As nurse shortages affect healthcare throughout the U.S., the need for competent nurse educators is on the rise. Nurses interested in shaping the future workforce and making a difference in the lives of nursing students should consider a career as a nurse educator. Graduates of a Master of Science in Nursing (MSN) in Nursing Education program are well-prepared to seek positions in nursing academic departments, work in nursing research or serve in other leadership roles. They also help their profession provide high-quality nursing care to a growing number of patients and transform healthcare as industry leaders.
What Is a Nurse Educator?
Nurse educators are highly educated professionals who are qualified to teach at nursing colleges, write nursing curricula and serve in other educational leadership roles. These professionals are typically nurses who hold at least an MSN in Nursing Education and often work as faculty members at nursing colleges. A nurse educator knows how to impart critical nursing skills and knowledge to others, in addition to serving as a mentor for students. Nurse educators help student nurses understand how to work in the field, what to expect and how to become great nurses. They teach clinical skills, nursing theory, ethics, care management, leadership and other topics at the college level. They may also conduct research in the field of nursing education. When students have questions about the material they are studying or about nursing practice, nurse educators are available to their students as resources.
MSN in Nursing Education programs provide instruction in key skills and competencies such as curriculum design, statistics, educational theory, theories of learning and how to evaluate nursing student performance. This curriculum helps future nurse educators understand the educational practices, ideas and methods that create successful educational experiences for nursing students.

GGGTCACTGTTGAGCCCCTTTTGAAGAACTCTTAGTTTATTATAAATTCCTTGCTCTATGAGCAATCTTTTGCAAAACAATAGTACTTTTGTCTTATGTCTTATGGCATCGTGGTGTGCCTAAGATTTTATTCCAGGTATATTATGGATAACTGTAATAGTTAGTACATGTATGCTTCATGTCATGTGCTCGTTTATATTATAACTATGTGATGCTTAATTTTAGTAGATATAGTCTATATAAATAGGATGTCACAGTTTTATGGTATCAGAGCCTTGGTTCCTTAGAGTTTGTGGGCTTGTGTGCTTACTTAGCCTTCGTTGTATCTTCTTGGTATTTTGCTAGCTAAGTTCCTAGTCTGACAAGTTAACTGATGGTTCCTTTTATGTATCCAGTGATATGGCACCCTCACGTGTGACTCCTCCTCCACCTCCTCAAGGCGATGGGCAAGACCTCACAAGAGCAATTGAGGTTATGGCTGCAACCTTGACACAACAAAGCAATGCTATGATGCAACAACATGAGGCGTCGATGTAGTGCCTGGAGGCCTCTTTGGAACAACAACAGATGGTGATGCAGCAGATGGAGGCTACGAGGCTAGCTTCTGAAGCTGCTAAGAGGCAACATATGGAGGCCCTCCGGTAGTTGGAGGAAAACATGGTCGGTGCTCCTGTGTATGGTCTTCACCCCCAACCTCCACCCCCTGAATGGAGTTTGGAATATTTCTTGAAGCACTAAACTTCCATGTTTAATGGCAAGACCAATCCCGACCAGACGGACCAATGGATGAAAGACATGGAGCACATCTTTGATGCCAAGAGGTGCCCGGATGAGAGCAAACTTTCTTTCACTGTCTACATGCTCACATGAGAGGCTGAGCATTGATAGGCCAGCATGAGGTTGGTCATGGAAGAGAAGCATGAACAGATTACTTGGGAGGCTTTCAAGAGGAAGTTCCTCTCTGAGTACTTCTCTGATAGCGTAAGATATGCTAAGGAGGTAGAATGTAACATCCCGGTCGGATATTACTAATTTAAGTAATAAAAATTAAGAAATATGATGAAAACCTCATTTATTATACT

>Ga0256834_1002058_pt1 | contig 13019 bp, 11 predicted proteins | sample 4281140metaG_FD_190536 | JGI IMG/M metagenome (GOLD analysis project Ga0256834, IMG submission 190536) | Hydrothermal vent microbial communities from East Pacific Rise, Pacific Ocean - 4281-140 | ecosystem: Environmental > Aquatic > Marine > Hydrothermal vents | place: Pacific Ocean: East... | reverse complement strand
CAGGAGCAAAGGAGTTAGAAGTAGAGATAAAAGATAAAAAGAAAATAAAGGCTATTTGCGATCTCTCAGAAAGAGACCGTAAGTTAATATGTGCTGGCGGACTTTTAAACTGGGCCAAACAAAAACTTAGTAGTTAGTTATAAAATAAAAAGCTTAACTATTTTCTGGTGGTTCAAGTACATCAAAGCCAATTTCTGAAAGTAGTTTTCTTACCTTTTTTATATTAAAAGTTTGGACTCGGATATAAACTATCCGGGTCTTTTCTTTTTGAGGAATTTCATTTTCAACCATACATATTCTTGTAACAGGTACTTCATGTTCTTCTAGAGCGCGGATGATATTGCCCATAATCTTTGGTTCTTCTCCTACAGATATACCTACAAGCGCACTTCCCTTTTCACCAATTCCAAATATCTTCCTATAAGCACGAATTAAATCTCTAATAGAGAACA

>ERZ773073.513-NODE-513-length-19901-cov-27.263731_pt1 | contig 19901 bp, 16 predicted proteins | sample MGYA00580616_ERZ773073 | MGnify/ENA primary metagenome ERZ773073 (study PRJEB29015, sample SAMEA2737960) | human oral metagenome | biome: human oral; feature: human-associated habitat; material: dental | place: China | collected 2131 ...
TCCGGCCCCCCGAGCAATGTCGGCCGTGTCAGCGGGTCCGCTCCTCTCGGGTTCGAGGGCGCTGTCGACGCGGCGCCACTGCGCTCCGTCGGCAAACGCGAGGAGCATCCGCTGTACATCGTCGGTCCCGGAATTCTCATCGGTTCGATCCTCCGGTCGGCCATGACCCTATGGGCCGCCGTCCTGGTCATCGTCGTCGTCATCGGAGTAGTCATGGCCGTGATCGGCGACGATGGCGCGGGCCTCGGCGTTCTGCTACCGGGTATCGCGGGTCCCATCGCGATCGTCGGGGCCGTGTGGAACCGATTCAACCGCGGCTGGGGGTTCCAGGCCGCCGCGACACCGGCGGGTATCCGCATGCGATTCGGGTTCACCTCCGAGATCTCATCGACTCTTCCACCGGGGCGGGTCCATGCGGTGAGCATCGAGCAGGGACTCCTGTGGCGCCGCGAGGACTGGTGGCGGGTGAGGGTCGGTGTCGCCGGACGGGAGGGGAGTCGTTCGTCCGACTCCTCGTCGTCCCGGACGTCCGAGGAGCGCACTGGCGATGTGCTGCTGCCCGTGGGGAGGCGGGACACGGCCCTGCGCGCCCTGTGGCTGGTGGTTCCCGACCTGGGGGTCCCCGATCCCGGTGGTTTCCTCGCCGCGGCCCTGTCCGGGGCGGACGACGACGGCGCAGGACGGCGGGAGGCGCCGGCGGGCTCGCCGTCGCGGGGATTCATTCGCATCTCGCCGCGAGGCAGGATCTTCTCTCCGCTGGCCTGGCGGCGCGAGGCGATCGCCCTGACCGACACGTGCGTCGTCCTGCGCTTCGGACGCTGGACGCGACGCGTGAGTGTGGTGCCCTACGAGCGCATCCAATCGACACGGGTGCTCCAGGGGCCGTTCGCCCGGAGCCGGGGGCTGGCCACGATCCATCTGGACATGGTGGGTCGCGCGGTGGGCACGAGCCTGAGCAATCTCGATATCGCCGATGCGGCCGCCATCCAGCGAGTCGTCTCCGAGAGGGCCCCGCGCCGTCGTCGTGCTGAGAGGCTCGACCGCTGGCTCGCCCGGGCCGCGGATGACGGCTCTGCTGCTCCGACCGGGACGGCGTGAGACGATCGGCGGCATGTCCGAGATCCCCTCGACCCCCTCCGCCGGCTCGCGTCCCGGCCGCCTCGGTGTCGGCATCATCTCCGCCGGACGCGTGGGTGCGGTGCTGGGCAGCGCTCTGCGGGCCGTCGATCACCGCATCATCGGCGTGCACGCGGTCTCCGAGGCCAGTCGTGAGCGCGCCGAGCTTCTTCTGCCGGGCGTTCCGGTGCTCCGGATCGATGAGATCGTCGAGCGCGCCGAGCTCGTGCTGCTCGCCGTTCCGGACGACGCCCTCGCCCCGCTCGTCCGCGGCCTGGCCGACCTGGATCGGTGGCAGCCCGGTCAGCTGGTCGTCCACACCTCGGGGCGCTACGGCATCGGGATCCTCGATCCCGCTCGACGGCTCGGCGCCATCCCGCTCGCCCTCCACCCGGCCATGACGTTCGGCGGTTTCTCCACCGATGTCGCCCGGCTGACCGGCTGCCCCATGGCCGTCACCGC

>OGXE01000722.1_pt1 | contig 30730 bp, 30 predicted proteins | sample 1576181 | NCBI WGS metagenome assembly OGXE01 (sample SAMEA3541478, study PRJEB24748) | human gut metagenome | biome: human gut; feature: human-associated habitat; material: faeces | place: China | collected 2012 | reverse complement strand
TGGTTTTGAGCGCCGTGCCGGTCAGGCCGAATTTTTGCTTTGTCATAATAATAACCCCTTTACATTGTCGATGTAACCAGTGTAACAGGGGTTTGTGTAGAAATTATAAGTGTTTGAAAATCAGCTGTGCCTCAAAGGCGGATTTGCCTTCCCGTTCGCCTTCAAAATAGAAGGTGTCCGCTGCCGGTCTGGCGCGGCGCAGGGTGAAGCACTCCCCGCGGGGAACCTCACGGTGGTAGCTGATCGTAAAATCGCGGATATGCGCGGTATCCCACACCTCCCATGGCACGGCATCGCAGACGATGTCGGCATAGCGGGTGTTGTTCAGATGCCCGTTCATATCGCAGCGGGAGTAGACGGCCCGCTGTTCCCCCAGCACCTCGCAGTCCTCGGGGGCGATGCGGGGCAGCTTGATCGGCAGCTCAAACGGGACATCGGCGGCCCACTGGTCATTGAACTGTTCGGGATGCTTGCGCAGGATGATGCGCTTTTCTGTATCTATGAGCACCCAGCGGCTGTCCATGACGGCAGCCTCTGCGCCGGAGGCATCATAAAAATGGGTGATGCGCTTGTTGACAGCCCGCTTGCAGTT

Workforce Demand for Nurse Educators
The American Association of Colleges of Nursing (AACN) surveyed nursing colleges and found that almost two-thirds of these institutions turned away qualified nursing school applicants in 2014 because of a shortage of nursing faculty members. Many nursing schools have vacant faculty positions and are unable to accept more students without additional instructors. Strong employer demand for nurses continues to make the nursing field appealing to many people, but these qualified applicants cannot find nursing colleges with enough educators to teach them.
Acquiring an MSN in Nursing Education helps nurses become more qualified for these positions. This credential demonstrates an interest in the field of nursing education and helps applicants for faculty positions stand out. Graduates of these programs become leaders in the field and help students flourish and become nurses. Additional education leading to a doctorate is also an option and allows nurse educators to become distinguished experts in the field of nursing education.
Working as a Nurse Educator
Whether nurse educators work as faculty members, administrators or researchers, they have the important responsibility of developing the next generation of nurses. Mentoring others is a significant responsibility and has the potential to impact the lives and careers of others through the mentees’ future interactions with patients and other nurses. As such, it is important that nurse educators are sufficiently prepared to mentor students and be effective resources to these new nurses as they learn and become participants in the nursing field themselves.
By studying education methodology and nursing curriculum, future nurse educators learn the skills they need in their own work. MSN in Nursing Education programs teach nurse educators to evaluate student performance, find, and provide the resources nursing students need to succeed, teach effectively, and demonstrate necessary clinical skills. Graduates of these programs can help prepare nursing students for the challenges of providing nursing care and serving as healthcare leaders.
Nurse educators help prepare future nurses by serving as their mentors, instructors and resources. Demand for nurse educators is strong and a majority of nursing colleges continue to struggle to hire the nurse educators they need. As a result, many qualified, would-be nursing students are rejected when they apply to these nursing programs. More nurse educators means more nurses to help provide the nursing care needed by patients and less strain on the existing nurse workforce. MSN in Nursing Education programs prepare nurses to become nurse educators by teaching nurses the educational methodology they need to teach and mentor others.
Learn more about the Lamar online MSN in Nursing Education program.